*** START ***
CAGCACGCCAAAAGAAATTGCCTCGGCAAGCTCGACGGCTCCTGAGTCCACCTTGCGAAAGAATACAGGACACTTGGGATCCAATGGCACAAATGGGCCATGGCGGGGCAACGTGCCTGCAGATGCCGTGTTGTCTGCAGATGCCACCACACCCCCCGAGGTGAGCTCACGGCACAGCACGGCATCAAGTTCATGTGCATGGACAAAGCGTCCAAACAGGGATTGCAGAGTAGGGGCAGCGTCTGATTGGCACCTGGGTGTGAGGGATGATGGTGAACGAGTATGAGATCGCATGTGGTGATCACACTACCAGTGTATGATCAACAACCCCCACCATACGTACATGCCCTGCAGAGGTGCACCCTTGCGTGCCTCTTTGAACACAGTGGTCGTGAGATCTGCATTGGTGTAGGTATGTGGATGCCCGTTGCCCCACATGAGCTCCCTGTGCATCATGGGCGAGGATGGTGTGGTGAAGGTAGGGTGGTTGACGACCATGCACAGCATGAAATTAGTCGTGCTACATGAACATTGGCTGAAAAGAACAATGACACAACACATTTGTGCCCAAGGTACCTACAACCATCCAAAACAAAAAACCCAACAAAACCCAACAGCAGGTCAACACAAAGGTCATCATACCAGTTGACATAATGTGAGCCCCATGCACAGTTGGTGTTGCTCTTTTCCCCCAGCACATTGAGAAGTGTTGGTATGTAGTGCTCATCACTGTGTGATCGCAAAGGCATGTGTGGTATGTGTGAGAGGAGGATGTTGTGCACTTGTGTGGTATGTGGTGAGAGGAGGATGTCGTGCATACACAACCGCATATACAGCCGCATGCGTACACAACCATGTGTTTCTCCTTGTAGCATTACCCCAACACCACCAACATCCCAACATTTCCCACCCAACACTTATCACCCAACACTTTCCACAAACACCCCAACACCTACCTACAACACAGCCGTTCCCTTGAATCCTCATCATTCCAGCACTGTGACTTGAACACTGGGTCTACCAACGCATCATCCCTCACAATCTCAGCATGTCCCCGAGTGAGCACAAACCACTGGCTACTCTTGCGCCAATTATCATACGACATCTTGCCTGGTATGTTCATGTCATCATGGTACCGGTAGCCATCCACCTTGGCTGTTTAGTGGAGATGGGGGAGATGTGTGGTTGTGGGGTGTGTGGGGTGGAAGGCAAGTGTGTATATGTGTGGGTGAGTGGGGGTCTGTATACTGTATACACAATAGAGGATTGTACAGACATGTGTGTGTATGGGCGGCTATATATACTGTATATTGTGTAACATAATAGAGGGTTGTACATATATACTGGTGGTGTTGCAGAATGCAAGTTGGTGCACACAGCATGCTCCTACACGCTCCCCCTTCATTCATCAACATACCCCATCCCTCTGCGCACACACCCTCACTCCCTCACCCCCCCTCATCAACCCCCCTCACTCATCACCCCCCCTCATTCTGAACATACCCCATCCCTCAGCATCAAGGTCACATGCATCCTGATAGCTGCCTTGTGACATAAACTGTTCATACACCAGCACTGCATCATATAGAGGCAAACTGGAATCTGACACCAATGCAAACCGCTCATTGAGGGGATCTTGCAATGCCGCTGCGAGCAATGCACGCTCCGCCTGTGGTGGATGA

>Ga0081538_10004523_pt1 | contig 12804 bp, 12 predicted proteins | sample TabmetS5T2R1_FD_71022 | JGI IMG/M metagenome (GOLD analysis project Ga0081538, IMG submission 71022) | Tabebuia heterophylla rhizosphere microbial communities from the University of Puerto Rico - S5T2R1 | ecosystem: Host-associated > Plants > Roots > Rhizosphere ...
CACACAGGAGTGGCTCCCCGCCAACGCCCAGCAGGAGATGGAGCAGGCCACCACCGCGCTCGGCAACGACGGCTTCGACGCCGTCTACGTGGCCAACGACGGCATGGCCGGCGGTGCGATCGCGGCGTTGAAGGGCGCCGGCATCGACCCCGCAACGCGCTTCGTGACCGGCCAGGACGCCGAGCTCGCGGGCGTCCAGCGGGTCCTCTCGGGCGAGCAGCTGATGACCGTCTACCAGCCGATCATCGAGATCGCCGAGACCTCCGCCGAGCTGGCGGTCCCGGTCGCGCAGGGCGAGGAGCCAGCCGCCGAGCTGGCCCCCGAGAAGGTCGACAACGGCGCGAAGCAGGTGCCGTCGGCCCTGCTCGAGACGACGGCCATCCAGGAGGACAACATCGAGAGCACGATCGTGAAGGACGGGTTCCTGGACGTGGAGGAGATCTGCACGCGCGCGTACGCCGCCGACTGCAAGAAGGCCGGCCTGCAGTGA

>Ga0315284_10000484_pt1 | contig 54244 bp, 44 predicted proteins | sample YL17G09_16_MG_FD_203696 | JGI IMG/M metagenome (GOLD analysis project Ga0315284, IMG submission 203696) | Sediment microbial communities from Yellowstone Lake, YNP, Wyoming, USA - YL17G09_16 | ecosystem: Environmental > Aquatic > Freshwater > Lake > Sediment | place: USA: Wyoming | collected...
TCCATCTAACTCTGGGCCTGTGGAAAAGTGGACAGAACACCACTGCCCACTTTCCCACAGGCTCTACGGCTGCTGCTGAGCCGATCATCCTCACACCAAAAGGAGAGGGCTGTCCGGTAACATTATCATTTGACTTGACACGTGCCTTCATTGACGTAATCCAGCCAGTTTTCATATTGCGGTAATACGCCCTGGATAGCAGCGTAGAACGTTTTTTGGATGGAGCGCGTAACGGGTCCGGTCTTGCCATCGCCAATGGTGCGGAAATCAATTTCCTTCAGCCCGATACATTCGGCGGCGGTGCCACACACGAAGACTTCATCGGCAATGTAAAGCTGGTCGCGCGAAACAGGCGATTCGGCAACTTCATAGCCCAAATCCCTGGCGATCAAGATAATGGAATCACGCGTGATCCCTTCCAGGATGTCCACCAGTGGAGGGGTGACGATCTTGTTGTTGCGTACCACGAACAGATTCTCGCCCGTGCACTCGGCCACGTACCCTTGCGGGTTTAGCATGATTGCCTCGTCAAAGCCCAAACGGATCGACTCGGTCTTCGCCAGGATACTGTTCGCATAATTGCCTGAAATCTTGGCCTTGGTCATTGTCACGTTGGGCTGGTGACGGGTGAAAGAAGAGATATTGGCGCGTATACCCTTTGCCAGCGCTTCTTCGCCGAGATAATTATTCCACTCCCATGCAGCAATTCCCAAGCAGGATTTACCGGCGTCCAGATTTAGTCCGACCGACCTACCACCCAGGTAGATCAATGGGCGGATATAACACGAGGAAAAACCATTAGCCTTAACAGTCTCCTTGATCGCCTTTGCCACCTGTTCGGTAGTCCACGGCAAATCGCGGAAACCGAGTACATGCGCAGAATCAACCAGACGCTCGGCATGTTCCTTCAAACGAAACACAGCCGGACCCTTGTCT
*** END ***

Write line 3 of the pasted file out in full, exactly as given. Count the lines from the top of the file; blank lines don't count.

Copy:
CACACAGGAGTGGCTCCCCGCCAACGCCCAGCAGGAGATGGAGCAGGCCACCACCGCGCTCGGCAACGACGGCTTCGACGCCGTCTACGTGGCCAACGACGGCATGGCCGGCGGTGCGATCGCGGCGTTGAAGGGCGCCGGCATCGACCCCGCAACGCGCTTCGTGACCGGCCAGGACGCCGAGCTCGCGGGCGTCCAGCGGGTCCTCTCGGGCGAGCAGCTGATGACCGTCTACCAGCCGATCATCGAGATCGCCGAGACCTCCGCCGAGCTGGCGGTCCCGGTCGCGCAGGGCGAGGAGCCAGCCGCCGAGCTGGCCCCCGAGAAGGTCGACAACGGCGCGAAGCAGGTGCCGTCGGCCCTGCTCGAGACGACGGCCATCCAGGAGGACAACATCGAGAGCACGATCGTGAAGGACGGGTTCCTGGACGTGGAGGAGATCTGCACGCGCGCGTACGCCGCCGACTGCAAGAAGGCCGGCCTGCAGTGA